The way it works is that food scraps are always added to the bin on the left. To the side of the left bin we keep a round wire bin (our old compost bin!) filled with leaves, and whenever we add food scraps, we cover them with a few handfuls of leaves.
Some people use straw, sawdust, or other types of “brown” material when leaves aren’t available. Whatever you use, it’s important to cover food scraps to avoid pests and odors, as well as to speed the composting process.
Once the left bin is full, we use a pitchfork to scoop it into the middle bin. The wooden slats on the front of each bin are removable to make turning easier. This turning process aerates the pile, helping to speed up composting.
When the left bin is full again and ready to be scooped to the middle, the existing contents of the middle bin are moved to the bin on the right. Contents will generally take about 2-3 months to compost completely. By this time, the contents should be finished and ready to be spread in the garden. If I find any sticks or uncomposted scraps, I just toss them back into the middle bin to compost some more.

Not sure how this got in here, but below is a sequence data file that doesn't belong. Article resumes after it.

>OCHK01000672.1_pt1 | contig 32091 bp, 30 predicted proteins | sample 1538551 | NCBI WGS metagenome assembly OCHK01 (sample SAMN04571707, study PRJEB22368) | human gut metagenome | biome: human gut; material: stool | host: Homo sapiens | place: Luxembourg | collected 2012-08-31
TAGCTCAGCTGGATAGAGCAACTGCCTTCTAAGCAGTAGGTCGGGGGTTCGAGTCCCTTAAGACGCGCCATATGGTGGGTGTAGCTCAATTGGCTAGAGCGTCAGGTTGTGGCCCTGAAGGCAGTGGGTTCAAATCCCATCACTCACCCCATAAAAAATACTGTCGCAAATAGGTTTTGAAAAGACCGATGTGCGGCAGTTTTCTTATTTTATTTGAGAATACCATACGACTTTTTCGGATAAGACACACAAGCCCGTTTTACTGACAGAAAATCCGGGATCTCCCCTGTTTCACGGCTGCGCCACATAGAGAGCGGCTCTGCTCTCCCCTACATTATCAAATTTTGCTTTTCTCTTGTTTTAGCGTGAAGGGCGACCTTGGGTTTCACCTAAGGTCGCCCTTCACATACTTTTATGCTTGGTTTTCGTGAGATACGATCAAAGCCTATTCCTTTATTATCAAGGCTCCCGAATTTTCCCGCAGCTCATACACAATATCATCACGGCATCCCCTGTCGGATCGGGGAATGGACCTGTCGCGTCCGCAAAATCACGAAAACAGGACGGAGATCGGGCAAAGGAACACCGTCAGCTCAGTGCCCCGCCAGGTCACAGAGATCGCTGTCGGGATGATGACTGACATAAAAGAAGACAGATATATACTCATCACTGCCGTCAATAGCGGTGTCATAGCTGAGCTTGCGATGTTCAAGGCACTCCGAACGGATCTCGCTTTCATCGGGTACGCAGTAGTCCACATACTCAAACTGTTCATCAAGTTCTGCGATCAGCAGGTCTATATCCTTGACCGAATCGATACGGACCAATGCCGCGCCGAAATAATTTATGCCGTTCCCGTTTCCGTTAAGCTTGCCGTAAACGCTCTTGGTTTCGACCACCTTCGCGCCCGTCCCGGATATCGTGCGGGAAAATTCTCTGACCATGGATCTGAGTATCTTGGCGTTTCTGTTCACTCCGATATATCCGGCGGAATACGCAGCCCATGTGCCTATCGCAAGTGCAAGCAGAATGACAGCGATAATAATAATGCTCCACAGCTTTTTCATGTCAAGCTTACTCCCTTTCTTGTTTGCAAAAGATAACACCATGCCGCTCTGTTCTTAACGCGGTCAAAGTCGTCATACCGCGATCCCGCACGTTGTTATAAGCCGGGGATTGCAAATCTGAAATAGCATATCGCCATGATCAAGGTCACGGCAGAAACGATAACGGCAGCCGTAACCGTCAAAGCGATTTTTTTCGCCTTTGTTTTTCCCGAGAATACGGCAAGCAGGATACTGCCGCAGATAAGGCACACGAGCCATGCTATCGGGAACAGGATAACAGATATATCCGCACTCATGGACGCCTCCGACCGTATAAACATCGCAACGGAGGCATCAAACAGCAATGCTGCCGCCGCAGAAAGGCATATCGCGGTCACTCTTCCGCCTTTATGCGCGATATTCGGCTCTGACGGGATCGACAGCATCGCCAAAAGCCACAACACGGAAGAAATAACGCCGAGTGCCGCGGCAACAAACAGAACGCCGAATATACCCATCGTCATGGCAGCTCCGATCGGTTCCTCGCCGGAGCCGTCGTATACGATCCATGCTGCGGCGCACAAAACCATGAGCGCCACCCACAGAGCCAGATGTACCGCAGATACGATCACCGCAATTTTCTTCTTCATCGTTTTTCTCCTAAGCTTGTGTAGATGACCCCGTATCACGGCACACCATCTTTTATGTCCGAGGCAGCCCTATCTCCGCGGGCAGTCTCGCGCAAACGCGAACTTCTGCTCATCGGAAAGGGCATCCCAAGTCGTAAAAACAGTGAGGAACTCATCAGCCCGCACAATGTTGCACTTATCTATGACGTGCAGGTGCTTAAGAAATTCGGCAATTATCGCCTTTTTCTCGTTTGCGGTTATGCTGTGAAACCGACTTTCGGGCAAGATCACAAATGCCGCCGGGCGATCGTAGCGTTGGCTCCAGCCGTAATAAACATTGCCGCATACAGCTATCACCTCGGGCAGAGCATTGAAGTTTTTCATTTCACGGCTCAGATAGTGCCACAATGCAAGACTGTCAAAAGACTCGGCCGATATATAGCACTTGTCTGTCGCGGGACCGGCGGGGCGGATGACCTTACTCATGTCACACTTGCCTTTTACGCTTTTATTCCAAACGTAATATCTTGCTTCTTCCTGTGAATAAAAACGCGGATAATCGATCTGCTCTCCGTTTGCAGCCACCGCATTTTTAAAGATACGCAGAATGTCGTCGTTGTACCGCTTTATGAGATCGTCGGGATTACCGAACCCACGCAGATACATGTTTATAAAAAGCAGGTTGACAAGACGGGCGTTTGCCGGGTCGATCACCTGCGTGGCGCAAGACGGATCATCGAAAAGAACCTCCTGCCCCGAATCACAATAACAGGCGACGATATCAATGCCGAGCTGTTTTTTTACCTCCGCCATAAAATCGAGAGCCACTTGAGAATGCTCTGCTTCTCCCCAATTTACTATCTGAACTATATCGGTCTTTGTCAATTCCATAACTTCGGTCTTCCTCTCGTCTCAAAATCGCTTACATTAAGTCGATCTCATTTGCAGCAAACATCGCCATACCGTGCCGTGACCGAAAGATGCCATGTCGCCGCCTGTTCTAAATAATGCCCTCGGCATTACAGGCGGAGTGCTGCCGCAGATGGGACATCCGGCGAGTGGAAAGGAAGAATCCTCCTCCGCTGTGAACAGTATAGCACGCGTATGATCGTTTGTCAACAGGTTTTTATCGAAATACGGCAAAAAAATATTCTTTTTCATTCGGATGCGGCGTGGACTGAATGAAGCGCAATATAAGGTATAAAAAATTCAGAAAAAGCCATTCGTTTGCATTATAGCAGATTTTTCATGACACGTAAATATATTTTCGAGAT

The Pallet 3-Bin Turning Unit
The wood and wire 3-bin unit is a really nice setup that helps to keep composting nice and orderly in the urban or suburban backyard. But it’s not the cheapest to build. At the community garden we needed a cheaper option, so we built the same 3-bin unit using free pallets. We secured each corner using steel T-posts, which you can barely see poking up from each corner in the picture below. We made makeshift doors using wire and hardware cloth. It’s not as pretty, but it does the job!
Because the community garden is on the campus of a university, we hung an educational sign about composting to give directions for anyone wanting to compost food scraps: